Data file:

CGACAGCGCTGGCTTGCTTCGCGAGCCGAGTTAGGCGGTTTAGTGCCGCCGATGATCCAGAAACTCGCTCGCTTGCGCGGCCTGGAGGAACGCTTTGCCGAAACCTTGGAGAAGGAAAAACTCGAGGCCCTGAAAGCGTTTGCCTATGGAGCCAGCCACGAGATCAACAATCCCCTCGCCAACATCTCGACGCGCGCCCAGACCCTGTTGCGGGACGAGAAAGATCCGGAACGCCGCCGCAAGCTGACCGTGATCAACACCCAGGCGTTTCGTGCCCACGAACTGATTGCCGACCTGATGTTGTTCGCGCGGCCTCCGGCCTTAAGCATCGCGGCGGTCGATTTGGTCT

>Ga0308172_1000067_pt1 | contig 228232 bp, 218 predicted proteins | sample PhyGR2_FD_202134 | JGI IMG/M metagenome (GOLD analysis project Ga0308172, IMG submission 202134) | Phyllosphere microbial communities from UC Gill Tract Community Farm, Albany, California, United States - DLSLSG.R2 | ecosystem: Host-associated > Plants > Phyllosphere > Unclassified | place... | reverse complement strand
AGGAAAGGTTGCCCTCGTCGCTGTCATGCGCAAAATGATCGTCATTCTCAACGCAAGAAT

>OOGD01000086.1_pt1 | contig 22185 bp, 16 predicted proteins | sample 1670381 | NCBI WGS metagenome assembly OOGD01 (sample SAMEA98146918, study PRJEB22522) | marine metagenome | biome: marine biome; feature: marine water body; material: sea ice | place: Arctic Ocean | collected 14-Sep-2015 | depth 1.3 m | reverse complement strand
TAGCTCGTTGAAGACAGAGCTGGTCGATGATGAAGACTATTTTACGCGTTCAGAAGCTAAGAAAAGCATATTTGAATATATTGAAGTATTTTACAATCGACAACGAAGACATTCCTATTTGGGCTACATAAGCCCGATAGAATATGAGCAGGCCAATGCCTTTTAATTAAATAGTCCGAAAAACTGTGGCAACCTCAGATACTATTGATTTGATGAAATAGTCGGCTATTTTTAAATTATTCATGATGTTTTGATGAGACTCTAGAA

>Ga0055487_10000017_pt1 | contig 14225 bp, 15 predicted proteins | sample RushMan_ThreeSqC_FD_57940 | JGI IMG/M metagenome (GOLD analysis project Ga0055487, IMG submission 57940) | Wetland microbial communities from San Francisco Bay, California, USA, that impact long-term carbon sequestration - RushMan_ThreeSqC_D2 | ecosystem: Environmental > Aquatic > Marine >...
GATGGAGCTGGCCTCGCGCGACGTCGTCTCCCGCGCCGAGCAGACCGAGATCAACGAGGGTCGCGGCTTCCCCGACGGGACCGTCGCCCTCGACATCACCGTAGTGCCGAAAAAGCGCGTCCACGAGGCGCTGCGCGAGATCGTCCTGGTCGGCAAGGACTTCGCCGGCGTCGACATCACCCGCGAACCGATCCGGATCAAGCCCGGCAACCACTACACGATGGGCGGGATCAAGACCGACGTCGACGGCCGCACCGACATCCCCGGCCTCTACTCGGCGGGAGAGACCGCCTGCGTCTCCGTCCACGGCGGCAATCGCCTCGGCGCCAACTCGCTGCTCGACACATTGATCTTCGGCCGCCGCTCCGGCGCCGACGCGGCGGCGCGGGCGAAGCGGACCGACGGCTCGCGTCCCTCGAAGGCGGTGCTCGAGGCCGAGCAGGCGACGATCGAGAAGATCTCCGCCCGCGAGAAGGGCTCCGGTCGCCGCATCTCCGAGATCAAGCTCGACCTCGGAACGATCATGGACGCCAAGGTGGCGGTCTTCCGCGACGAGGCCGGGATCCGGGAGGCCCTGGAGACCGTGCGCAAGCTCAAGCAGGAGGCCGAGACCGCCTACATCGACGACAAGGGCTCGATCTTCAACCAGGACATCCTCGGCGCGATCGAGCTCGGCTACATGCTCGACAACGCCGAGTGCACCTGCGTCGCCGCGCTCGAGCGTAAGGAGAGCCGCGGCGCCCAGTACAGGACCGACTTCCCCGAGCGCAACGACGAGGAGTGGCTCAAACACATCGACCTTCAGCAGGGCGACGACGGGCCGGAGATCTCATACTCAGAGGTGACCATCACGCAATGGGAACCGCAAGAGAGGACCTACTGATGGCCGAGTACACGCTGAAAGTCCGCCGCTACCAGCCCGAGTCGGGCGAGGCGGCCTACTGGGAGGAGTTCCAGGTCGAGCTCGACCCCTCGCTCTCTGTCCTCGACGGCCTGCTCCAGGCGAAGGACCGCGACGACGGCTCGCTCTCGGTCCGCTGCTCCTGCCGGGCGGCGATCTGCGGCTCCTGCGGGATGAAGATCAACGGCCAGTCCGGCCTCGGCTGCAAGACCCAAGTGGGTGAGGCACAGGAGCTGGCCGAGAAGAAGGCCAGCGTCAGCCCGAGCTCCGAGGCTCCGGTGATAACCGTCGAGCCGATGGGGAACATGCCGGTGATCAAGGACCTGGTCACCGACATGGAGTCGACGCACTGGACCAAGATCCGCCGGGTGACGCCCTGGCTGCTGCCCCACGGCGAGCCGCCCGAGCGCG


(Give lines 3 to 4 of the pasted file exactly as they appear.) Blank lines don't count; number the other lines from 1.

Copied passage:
AGGAAAGGTTGCCCTCGTCGCTGTCATGCGCAAAATGATCGTCATTCTCAACGCAAGAAT

>OOGD01000086.1_pt1 | contig 22185 bp, 16 predicted proteins | sample 1670381 | NCBI WGS metagenome assembly OOGD01 (sample SAMEA98146918, study PRJEB22522) | marine metagenome | biome: marine biome; feature: marine water body; material: sea ice | place: Arctic Ocean | collected 14-Sep-2015 | depth 1.3 m | reverse complement strand